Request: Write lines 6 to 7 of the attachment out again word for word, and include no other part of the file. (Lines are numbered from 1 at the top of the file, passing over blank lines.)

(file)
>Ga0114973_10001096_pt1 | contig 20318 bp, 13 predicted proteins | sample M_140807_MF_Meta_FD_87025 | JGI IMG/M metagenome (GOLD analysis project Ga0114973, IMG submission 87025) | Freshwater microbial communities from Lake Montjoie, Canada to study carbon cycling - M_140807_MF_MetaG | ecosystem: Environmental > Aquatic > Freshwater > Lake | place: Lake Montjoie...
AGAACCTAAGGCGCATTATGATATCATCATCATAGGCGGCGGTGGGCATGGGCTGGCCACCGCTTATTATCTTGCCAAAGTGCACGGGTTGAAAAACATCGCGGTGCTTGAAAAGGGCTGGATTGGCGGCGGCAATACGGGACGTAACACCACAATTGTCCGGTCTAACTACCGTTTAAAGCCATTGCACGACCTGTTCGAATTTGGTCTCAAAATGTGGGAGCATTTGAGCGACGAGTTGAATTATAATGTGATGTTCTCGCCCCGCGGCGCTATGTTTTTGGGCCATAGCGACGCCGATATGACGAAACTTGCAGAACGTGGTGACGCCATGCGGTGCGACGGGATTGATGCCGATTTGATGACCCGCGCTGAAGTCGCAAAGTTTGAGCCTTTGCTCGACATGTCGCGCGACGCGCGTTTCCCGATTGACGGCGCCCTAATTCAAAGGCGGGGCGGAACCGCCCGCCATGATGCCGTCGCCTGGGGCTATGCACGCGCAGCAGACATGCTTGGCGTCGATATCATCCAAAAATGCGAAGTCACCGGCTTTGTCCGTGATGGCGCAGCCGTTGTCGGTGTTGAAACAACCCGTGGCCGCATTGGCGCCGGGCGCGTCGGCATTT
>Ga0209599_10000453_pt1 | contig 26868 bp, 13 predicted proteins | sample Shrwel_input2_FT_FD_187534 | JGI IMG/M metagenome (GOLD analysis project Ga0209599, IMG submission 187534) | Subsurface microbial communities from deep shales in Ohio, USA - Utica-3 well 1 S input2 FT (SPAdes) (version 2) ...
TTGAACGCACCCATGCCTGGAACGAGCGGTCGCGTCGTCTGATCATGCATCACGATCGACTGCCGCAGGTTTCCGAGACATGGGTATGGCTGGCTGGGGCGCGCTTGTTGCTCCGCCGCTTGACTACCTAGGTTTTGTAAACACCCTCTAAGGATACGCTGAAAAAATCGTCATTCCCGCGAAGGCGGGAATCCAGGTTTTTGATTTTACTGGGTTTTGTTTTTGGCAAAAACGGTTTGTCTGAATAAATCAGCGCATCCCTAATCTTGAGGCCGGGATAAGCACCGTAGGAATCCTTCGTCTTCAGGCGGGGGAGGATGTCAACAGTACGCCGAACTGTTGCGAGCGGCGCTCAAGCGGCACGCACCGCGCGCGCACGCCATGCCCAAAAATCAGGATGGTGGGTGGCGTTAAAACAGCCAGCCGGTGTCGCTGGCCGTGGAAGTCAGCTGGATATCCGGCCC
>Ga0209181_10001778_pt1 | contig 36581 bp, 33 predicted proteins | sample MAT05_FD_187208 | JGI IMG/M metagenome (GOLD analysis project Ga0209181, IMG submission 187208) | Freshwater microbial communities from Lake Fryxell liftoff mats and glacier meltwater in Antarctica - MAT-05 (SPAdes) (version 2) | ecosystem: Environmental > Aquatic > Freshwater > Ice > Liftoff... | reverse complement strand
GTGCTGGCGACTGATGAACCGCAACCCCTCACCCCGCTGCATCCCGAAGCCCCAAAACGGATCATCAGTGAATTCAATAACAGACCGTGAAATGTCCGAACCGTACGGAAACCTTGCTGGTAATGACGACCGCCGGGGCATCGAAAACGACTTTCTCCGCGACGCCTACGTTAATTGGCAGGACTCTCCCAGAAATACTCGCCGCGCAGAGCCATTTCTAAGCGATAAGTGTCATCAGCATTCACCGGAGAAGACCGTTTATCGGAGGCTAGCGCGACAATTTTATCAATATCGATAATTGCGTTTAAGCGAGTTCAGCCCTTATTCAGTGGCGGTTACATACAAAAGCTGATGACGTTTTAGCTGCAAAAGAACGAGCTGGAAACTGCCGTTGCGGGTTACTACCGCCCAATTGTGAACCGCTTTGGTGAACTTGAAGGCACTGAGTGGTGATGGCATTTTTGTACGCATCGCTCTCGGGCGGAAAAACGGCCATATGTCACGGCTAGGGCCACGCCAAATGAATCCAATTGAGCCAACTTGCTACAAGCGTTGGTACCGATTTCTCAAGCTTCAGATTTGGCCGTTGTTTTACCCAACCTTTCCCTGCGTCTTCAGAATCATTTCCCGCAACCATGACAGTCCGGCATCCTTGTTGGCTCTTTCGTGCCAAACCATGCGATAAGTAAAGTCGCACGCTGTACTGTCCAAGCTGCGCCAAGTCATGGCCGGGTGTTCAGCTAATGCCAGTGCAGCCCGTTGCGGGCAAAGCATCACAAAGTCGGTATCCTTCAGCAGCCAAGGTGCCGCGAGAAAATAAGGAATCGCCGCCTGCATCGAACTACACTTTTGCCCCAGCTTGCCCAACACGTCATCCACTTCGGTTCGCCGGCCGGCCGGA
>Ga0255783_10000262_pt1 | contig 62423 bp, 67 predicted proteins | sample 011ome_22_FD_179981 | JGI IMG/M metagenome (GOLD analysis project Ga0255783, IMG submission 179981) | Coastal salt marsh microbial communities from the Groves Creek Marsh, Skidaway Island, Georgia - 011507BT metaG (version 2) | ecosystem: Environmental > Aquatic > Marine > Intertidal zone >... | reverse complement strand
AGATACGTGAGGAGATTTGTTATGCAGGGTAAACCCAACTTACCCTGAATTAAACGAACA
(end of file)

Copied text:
GTGCTGGCGACTGATGAACCGCAACCCCTCACCCCGCTGCATCCCGAAGCCCCAAAACGGATCATCAGTGAATTCAATAACAGACCGTGAAATGTCCGAACCGTACGGAAACCTTGCTGGTAATGACGACCGCCGGGGCATCGAAAACGACTTTCTCCGCGACGCCTACGTTAATTGGCAGGACTCTCCCAGAAATACTCGCCGCGCAGAGCCATTTCTAAGCGATAAGTGTCATCAGCATTCACCGGAGAAGACCGTTTATCGGAGGCTAGCGCGACAATTTTATCAATATCGATAATTGCGTTTAAGCGAGTTCAGCCCTTATTCAGTGGCGGTTACATACAAAAGCTGATGACGTTTTAGCTGCAAAAGAACGAGCTGGAAACTGCCGTTGCGGGTTACTACCGCCCAATTGTGAACCGCTTTGGTGAACTTGAAGGCACTGAGTGGTGATGGCATTTTTGTACGCATCGCTCTCGGGCGGAAAAACGGCCATATGTCACGGCTAGGGCCACGCCAAATGAATCCAATTGAGCCAACTTGCTACAAGCGTTGGTACCGATTTCTCAAGCTTCAGATTTGGCCGTTGTTTTACCCAACCTTTCCCTGCGTCTTCAGAATCATTTCCCGCAACCATGACAGTCCGGCATCCTTGTTGGCTCTTTCGTGCCAAACCATGCGATAAGTAAAGTCGCACGCTGTACTGTCCAAGCTGCGCCAAGTCATGGCCGGGTGTTCAGCTAATGCCAGTGCAGCCCGTTGCGGGCAAAGCATCACAAAGTCGGTATCCTTCAGCAGCCAAGGTGCCGCGAGAAAATAAGGAATCGCCGCCTGCATCGAACTACACTTTTGCCCCAGCTTGCCCAACACGTCATCCACTTCGGTTCGCCGGCCGGCCGGA
>Ga0255783_10000262_pt1 | contig 62423 bp, 67 predicted proteins | sample 011ome_22_FD_179981 | JGI IMG/M metagenome (GOLD analysis project Ga0255783, IMG submission 179981) | Coastal salt marsh microbial communities from the Groves Creek Marsh, Skidaway Island, Georgia - 011507BT metaG (version 2) | ecosystem: Environmental > Aquatic > Marine > Intertidal zone >... | reverse complement strand